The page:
De'Anthony Thomas is ready to go for the Ducks
EUGENE, Ore. (AP)
De'Anthony Thomas is a man of many surprises.
The speedy running back grew up in the limelight as one of the best prep players in Los Angeles, then graced the cover of a national magazine his sophomore year with the Oregon Ducks.
But he prefers the quiet of fishing on the McKenzie River. Or hanging out with his new pet iguana, Gucci.
There's not a lot of time for that now, however. Thomas opened fall camp this week, vowing a few more surprises for the upcoming season.
''We've added a little more flavor to the offense,'' he said slyly.
Last season Thomas was a dual threat, running for 701 yards and 11 touchdowns and catching 45 passes for 445 yards and five more scores. He also scored on a kickoff return and a punt return. He was the first Oregon player in 47 years with a touchdown four different ways.
For every 9.2 times he touched the ball, he scored.
In last season's 35-17 Fiesta Bowl victory over Kansas State, Thomas scored on a 94-yard return of the opening kickoff, the longest ever in an Oregon bowl appearance. In two career bowl games, he has amassed 509 all-purpose yards.
Now a junior, Thomas knows he needs to step up his game. While he's not talking about it, he's already on a number of Heisman Trophy watch lists.
But there's the matter of position. Although he's officially listed at running back, he's obviously adept at receiver also. For the past two seasons, Thomas wasn't pigeonholed into traditional position meetings and instead was tutored directly by former coach Chip Kelly.
Now that Kelly has moved on to the Philadelphia Eagles and offensive coordinator Mark Helfrich has taken over as head coach, Thomas says he's going to meetings with the team's running backs.
But don't read too much into that.
''It doesn't really matter,'' Thomas said about his preference. ''I just want to be there for my team, lead by example and contribute. It's time to go to work.''
Helfrich has been noncommittal about the specifics of Thomas' role, obviously for strategic reasons.
''To be determined. That's the coach answer, right? It depends. De'Anthony likes that role (in the backfield), he likes to be a moving target that doesn't line up in one position all the time and certainly we like that, too. We have had that anchor for a long time. You go back to LaMichael (James) and other guys, and we need to find more numbers than just that one guy,'' the first-year coach said. ''That's a position where we don't have a ton of depth, but De'Anthony likes the role of wide-out, motion guy, movement guy and we like that, too, to keep him versatile against nickel defenses or whatever defense we happen to be playing against.''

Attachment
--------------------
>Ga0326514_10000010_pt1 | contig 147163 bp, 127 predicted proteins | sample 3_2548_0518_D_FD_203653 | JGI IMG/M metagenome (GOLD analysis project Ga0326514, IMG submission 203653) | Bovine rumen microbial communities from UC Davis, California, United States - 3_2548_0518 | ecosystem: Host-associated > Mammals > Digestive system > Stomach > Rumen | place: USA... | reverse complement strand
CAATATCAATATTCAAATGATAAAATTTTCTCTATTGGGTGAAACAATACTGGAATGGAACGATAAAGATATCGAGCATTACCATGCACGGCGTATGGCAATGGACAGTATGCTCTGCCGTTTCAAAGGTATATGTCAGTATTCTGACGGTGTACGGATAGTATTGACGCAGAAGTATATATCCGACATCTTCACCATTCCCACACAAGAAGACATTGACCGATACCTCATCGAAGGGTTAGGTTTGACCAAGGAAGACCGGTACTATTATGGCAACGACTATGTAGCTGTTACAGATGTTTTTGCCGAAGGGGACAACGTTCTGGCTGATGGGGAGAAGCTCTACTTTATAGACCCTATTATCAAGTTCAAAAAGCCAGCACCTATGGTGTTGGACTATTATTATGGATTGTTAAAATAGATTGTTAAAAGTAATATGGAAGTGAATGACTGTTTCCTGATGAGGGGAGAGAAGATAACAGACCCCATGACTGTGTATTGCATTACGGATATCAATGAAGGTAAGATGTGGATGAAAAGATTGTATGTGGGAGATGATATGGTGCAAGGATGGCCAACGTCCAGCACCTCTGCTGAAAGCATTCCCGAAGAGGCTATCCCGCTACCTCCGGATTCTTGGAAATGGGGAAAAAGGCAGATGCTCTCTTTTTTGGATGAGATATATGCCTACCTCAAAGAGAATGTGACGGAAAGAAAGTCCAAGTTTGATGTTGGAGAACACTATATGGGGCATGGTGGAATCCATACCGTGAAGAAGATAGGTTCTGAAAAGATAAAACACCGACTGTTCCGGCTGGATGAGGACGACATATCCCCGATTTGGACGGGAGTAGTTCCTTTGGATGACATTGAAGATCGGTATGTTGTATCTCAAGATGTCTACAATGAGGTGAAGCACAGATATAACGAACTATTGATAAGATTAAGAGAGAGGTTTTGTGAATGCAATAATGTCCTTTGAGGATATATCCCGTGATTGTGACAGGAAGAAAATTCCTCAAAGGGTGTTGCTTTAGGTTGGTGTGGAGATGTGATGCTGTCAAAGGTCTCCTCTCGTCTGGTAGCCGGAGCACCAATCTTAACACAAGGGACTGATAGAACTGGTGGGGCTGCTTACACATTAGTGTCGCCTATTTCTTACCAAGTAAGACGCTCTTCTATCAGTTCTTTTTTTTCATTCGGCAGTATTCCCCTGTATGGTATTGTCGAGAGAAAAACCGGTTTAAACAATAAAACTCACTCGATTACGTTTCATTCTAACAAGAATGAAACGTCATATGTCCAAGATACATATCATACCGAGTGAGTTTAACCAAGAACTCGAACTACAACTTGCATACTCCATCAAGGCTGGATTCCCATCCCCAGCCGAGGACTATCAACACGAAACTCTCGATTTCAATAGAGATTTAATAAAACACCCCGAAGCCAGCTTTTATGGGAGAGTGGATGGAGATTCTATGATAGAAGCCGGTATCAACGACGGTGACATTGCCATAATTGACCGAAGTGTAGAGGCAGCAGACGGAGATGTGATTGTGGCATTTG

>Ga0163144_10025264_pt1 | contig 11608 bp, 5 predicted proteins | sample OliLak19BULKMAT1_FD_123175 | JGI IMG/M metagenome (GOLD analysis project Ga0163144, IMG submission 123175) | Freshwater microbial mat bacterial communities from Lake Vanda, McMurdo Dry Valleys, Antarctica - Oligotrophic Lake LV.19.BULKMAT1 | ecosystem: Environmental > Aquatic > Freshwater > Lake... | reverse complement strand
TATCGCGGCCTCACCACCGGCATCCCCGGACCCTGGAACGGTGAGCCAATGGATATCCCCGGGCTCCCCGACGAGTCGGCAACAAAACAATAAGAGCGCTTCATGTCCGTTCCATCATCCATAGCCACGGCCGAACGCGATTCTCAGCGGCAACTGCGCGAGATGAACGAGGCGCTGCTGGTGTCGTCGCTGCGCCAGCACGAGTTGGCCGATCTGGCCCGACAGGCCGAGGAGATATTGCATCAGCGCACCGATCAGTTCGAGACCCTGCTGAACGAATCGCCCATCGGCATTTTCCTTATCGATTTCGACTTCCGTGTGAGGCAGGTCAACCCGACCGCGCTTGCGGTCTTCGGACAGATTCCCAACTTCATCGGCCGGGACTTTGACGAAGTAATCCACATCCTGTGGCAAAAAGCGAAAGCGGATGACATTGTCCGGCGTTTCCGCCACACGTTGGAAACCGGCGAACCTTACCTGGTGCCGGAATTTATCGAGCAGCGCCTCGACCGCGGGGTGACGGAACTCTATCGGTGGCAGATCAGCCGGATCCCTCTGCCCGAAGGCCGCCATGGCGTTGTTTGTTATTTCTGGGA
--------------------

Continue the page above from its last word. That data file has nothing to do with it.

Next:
Thomas first grabbed attention when he played for Snoop Dogg's youth football league in Los Angeles. The rapper, whose real name is Calvin Broadus, nicknamed the young Thomas the ''Black Mamba'' because of his ability to change direction and slip through defenses.
At Crenshaw High School, Thomas rushed for 1,299 yards and 18 touchdowns, while also picking off five passes on defense to lead the Cougars to their second straight city championship his senior year.
All of the attention that he received as a youngster set him up to handle the spotlight at Oregon, which came from the moment he stepped on the field as a freshman. He was named the Pac-12's co-freshman of the year.
''None of that stuff means anything to me,'' he said of the accolades. ''I feel like I've been through that. I've already experienced all that before. For me, I'm never satisfied. I just want to work hard and get better.''
Thomas is such a speedster that he doubles up on the track team. Earlier this year at the Oregon Preview meet at Hayward Field, he won the 100 and 200 meters, and helped the Ducks' 4x100 relay team set a school record.
But he's all football right now. The Ducks open the season at home on Aug. 31 against Nicholls State and Thomas said he's been ready all summer. Just don't ask him whether he'll spend more time at running back or at receiver this year.
''People want to know,'' he said. ''People want to know what's going on, so I try to give them a little bit. But like I said, I just want to contribute.''